Recently, the U.S. Food and Drug Administration (FDA) released a warning about the risk of EpiPen® autoinjector errors resulting from device malfunctions and user administration. The good news is that EpiPens® are not being recalled, but there is some new safety information you should know if you or a loved one use this life-saving device.
What is an EpiPen®?
An EpiPen® is an auto-injector that contains a medicine called epinephrine. Epinephrine is a medication used when someone is having an allergic reaction (a.k.a., anaphylaxis). It is necessary for severe allergies to insect bites (e.g., bees in the summertime!), foods (e.g., shellfish, peanuts), latex, or other causes.
An auto-injector is a convenient device for patients to use anywhere when they are experiencing an allergic reaction. Patients or loved ones who are trained to use the device can quickly administer a dose of epinephrine to help the affected individual breathe better while they wait for emergency medical services.
The FDA first announced an epinephrine auto-injector shortage back in May 2018, citing manufacturing delays. High demand drove up the price, so even if families could find the product at all (which was hard to do), they would pay much more than usual. Sometimes even hundreds of dollars per device!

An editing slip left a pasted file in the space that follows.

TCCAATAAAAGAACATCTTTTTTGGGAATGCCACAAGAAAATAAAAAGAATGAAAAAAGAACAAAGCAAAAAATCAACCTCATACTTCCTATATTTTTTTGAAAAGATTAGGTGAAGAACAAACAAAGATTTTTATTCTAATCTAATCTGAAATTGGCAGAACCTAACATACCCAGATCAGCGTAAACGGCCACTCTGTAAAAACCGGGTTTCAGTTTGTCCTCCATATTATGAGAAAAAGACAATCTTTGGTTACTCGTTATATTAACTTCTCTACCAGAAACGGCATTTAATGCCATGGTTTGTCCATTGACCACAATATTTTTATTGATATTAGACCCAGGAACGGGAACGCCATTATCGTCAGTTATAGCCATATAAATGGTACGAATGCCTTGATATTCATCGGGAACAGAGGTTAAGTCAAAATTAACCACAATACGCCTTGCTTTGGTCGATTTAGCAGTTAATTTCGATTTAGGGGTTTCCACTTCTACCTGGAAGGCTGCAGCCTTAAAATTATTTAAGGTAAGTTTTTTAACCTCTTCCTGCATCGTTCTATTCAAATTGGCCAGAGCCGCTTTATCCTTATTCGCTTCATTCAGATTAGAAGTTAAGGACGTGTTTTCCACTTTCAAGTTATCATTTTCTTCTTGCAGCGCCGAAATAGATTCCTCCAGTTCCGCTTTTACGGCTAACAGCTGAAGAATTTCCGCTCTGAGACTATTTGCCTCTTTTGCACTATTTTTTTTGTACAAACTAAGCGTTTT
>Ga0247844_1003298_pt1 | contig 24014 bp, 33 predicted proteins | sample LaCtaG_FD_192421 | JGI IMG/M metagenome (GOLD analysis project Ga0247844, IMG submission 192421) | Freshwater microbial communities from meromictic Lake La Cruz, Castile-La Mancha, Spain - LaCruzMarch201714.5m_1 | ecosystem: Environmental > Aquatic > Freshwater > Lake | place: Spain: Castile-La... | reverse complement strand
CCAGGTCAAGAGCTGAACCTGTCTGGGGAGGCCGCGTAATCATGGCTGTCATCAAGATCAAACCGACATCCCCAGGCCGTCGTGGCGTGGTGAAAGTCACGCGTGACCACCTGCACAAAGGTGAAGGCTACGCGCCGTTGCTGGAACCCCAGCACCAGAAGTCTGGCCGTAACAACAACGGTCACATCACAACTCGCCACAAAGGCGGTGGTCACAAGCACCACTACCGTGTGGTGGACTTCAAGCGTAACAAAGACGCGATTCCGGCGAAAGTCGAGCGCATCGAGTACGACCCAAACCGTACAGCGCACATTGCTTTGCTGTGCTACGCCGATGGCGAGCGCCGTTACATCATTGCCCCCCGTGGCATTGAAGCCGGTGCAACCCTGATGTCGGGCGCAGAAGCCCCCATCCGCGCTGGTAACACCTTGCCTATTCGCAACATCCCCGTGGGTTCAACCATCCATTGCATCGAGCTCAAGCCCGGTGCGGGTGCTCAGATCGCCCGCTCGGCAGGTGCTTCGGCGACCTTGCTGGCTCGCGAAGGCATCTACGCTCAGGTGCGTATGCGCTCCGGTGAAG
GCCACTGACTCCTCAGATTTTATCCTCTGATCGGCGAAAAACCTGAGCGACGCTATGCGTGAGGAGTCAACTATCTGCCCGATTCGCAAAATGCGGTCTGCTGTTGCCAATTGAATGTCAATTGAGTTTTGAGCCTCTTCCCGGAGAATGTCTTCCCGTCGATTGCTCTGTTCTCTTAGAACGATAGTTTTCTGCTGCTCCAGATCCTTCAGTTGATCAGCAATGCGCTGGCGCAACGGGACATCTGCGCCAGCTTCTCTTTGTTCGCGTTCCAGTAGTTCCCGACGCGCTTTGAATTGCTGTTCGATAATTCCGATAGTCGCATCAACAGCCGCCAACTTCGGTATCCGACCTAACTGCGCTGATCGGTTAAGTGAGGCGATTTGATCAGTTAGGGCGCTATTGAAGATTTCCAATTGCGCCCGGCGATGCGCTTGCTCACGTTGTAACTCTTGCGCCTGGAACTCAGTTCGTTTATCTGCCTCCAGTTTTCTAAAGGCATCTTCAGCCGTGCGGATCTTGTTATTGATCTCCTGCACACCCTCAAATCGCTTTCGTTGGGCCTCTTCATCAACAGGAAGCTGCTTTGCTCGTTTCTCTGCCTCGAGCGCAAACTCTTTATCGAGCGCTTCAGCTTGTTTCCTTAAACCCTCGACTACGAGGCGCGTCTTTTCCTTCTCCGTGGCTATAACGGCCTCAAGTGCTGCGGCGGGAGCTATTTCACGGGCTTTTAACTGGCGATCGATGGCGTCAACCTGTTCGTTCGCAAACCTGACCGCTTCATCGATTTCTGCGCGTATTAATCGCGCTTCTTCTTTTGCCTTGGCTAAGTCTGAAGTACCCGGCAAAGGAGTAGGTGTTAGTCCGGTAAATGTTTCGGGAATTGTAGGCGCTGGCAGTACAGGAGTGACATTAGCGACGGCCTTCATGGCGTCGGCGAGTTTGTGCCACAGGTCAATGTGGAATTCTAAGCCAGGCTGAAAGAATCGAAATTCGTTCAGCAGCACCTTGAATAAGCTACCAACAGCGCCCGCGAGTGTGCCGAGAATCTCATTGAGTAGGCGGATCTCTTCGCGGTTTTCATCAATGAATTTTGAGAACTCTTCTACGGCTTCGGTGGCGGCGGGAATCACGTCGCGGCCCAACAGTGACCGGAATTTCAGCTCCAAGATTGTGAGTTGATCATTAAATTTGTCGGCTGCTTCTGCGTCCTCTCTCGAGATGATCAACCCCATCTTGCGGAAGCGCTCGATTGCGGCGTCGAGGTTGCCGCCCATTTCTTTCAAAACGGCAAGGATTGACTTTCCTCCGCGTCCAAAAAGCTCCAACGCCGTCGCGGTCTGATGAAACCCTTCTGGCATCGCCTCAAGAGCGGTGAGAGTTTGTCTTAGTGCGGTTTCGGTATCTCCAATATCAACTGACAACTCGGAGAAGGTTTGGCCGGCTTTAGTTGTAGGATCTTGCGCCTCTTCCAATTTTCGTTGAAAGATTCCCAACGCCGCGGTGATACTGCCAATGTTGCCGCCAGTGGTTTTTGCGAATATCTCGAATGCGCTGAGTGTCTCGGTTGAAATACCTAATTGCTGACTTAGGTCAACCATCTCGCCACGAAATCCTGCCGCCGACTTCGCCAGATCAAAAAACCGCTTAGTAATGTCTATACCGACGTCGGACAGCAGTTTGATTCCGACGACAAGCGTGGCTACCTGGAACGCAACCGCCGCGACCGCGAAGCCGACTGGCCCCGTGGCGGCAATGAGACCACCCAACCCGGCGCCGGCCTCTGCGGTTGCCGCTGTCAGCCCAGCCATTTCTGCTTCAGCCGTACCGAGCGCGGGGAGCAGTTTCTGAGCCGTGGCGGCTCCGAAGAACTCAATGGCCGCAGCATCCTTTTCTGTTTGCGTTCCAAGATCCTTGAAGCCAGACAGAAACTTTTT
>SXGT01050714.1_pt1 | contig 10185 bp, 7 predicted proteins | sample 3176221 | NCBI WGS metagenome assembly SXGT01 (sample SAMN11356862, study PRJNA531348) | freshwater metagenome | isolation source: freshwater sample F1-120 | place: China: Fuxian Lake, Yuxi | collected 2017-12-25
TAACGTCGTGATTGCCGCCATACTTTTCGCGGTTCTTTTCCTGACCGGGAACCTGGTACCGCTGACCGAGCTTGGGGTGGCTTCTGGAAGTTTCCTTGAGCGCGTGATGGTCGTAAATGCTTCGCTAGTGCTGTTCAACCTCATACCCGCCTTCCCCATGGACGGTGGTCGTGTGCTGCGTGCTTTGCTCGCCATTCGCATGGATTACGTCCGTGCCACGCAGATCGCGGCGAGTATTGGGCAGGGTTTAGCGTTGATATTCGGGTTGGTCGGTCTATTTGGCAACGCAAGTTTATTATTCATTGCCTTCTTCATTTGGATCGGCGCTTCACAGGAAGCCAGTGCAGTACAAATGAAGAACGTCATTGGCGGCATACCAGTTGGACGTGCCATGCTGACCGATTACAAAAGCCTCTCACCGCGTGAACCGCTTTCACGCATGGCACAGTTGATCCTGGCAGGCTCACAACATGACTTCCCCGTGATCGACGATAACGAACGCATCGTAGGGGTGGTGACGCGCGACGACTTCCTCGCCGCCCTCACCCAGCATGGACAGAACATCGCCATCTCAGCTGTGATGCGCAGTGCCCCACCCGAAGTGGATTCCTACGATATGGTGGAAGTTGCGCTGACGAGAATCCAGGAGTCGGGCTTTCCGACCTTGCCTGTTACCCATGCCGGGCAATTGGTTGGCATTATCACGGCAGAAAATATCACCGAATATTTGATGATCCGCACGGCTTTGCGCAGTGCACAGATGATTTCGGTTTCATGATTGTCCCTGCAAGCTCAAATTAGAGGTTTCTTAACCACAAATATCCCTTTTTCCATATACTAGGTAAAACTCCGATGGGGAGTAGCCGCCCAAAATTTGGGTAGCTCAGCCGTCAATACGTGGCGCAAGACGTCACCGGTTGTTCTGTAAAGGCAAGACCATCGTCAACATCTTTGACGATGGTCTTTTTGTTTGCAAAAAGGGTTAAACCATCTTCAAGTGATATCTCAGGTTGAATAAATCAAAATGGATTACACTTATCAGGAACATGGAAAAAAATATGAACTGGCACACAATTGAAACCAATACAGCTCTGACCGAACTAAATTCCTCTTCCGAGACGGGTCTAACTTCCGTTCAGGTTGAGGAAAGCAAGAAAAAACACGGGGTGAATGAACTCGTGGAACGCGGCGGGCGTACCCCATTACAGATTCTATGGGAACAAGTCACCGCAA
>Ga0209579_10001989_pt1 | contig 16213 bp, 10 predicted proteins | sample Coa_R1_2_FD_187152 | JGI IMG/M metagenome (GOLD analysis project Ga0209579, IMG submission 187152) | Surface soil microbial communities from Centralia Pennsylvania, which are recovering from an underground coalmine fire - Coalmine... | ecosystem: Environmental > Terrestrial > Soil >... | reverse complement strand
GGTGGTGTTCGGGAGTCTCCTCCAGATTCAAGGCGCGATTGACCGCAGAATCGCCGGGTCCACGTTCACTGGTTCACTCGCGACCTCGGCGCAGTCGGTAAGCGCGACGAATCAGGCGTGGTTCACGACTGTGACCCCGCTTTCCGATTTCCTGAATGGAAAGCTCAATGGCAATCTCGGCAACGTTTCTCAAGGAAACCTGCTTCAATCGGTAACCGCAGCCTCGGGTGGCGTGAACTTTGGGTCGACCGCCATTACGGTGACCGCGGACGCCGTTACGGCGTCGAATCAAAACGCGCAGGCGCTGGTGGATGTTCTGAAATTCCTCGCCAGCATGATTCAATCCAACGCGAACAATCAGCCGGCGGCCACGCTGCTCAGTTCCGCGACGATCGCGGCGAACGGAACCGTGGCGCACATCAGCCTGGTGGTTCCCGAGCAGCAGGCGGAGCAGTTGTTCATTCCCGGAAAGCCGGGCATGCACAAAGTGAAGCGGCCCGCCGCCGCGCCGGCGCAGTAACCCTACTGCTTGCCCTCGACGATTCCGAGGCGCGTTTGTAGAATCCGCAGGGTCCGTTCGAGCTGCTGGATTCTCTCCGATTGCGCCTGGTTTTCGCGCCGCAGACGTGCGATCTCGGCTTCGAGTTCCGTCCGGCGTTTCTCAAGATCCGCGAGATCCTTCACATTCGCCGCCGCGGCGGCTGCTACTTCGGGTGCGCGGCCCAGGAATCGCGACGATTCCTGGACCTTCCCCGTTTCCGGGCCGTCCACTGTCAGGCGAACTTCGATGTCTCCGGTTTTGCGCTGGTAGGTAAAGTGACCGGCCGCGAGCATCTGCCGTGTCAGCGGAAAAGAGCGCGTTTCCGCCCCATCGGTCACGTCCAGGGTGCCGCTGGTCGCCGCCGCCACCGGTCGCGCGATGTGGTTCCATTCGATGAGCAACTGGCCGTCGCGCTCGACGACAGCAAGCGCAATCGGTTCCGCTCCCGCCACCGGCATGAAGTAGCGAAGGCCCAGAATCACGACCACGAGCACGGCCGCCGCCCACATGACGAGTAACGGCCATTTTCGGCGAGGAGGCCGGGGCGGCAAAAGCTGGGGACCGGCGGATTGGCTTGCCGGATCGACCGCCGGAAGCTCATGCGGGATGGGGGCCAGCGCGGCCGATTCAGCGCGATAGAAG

Fortunately, other epinephrine products have come to market since then to ease the burden, including authorized generic versions improving affordability and access. Also, the FDA extended expiration dates on some existing products. Epinephrine auto-injector shortages may not be as common, but these products are still active on the FDA shortage list.
New, Important Information – Device Malfunctions and User Administration Errors
The FDA put out an alert to patients and healthcare professionals on March 24, 2020, about both brand and generic EpiPen® (epinephrine) 0.3 mg and 0.15 mg auto-injectors. The alert describes potential device malfunctions and user administration errors.
Note: not all devices and users will have these issues; these are rare but still important to know about as they may prevent or delay emergency treatment
The potential malfunctions are related to the blue safety release, which is underneath the cap on the opposite side of the orange tip containing the needle. See “How to use an EpiPen®“ or EpiPen® patient information for detailed pictures, diagrams, and instructions.
Possible Device Malfunctions:
1. Difficulty getting the device out of the carrier tube. This is due to a slight deformation on the rim of the carrier tube. It does not impact the medication but may delay treatment if the user is having difficulty accessing the device
2. Blue safety release removed using sideway force (rather than pulling straight up). This can happen, for example, if someone does this action with one hand instead of two. It can lead to spontaneous activation of the device.
3. Blue safety release raised. When not in use, the blue safety release should be down into the device (see pictures). If the blue safety release is raised it can lead to spontaneous activation of the device.
User Administration Errors:
1. Forgetting to remove the blue safety release. The device will not work with the safety release in place.